Yet maturity is also to be valued. Kids play, but they also fight, and bully each other, and selfishly cling to whatever it is they most want to do. Kids throw temper tantrums. Adults have known what it is to play, but hopefully, we have also learned what it is to set aside our own agenda and play someone else’s game for a while. We can always draw on the unique wisdom of each of our previous ages.
It may feel like this takes boundless energy. But what if it’s not up to us to conjure all that energy? Jesus says, “Take my yoke upon you and learn from me, for I am gentle and humble in heart, and you will find rest for your souls.” Oxen are yoked together by twos—imagine that you and Jesus are carrying a yoke together. Who is shouldering the greater share of the burden? Or imagine a bicycle built for two. Who is the stronger pedaler—you or Jesus? “For my yoke is easy, and my burden is light.”
And what is the nature of this yoke that Jesus offers? We take it upon ourselves by meeting Jesus in Scripture. We absorb the complex and beautiful person Jesus is, and in so doing, we let the living Christ speak to us in our own day. We hear his words about the Kingdom of God, and we begin to imagine it. Then we take on this yoke in service—in meeting others precisely where they are and learning from them. As we help provide for some of their needs, we also find our own spirits strengthened. The yoke of love—a love that is centered on God’s dream for the world—is a yoke we take on ourselves, not a yoke others place on us. We carry a burden we choose to carry—like in that old song, “He Ain’t Heavy, He’s My Brother.”
The burden of loving is a burden that can feel so light we don’t necessarily notice it … or, at other times, so heavy that it demands our very lives. We walk the path Jesus walked. It’s not necessarily the kind of path people appreciate or give honor to. But then, Jesus never did go in for conventional glory. When it came time to ride into Jerusalem, he did so on a donkey, drawing a direct connection to the prophet Zechariah: “Lo, your king comes to you; triumphant and victorious is he, humble and riding on a donkey.” Who knew that fulfilling prophecy could be so playful? And Jesus’ unbridled compassion was free of pretense and social correctness, and this is one reason his followers began to identify him with the God the Father and to worship him: “The LORD is gracious and full of compassion, slow to anger and of great kindness. The LORD is loving to everyone and his compassion is over all his works.” So when Jesus invites us to play, we don’t need to muster any energy in particular. We need only lay down our burden and say, “Here I am.”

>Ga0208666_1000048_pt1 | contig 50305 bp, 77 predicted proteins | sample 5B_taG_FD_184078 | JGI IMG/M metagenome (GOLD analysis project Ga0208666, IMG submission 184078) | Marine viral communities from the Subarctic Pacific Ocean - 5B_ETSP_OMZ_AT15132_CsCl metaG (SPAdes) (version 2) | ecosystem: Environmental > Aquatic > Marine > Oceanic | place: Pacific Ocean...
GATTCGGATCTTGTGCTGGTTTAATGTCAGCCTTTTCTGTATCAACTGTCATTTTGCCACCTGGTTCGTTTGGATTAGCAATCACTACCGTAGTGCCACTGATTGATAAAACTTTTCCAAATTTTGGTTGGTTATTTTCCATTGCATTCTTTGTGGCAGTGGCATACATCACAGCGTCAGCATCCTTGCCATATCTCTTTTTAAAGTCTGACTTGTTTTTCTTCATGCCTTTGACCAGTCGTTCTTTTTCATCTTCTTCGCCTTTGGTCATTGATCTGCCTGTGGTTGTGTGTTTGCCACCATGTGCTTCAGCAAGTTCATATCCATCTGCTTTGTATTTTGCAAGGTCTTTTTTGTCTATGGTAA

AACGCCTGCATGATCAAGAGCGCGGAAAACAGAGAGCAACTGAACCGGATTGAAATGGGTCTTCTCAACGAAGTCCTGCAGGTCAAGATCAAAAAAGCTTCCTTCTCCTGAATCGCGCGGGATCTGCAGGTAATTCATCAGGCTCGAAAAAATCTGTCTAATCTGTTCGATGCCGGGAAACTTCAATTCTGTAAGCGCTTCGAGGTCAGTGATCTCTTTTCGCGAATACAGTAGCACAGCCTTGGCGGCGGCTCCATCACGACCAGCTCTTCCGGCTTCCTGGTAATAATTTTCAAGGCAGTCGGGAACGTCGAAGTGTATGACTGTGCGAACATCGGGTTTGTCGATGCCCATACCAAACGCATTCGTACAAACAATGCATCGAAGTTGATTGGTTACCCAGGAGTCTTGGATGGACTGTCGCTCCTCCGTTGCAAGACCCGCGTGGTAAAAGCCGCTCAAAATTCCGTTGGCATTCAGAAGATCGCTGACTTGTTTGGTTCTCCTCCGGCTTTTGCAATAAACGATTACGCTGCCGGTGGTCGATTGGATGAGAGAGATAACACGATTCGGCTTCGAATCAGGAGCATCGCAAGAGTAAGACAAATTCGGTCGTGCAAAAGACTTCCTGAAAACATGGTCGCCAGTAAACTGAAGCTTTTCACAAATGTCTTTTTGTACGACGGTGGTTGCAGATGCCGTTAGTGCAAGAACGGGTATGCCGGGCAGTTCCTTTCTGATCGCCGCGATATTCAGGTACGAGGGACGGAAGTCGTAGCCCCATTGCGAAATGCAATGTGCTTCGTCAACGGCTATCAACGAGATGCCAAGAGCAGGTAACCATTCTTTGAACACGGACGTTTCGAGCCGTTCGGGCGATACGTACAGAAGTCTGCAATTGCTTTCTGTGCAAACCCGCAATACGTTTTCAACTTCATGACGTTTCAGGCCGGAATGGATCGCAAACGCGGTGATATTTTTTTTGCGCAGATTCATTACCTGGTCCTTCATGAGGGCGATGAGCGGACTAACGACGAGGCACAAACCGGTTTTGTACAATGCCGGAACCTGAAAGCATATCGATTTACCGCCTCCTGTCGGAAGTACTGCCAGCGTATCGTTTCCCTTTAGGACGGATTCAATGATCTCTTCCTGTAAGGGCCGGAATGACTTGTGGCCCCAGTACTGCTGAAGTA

Jesus invites us to exchange many burdens—distracted busy-ness, self-conscious pride, helplessness, smug certainty—for the more playful yet often arduous work of really loving each other. Hopefully, if we let go of our need to control everything, we can continue to carry the yoke in faith, knowing that even when it leads to a place of death, it will also lead through death into new life. When I look at it this way, I can see that everything I do in life involves a decision about whether to cling to my own crippling burdens, or to accept Jesus’ yoke instead.
So if you’re striving hard to earn God’s love, you’re wasting your energy. That’s like striving to make water wet, or striving to make gravity take effect on Earth. God’s love is not something to strive for, but something to relax into. There are many other things to strive for in life. Let the never-failing love of God serve as your main source of fuel.
But back to the man and his daughter. It’s been a few years, and fairies don’t come up as often in conversation, though Legos and dragons do. And stuffed animals still play a role: the stuffed cats have even formed their own ninja training school. The man is still busy a lot of the time, but slowly, gently, he is learning to play again. It hasn’t been a born-again experience, like it was for Mr. Banks in Mary Poppins. It’s been slow and gradual—two steps forward, one step back. But that creativity of childhood isn’t gone; it’s just showing up in new ways, only one of which is a dedication to play with his little girl. Amen.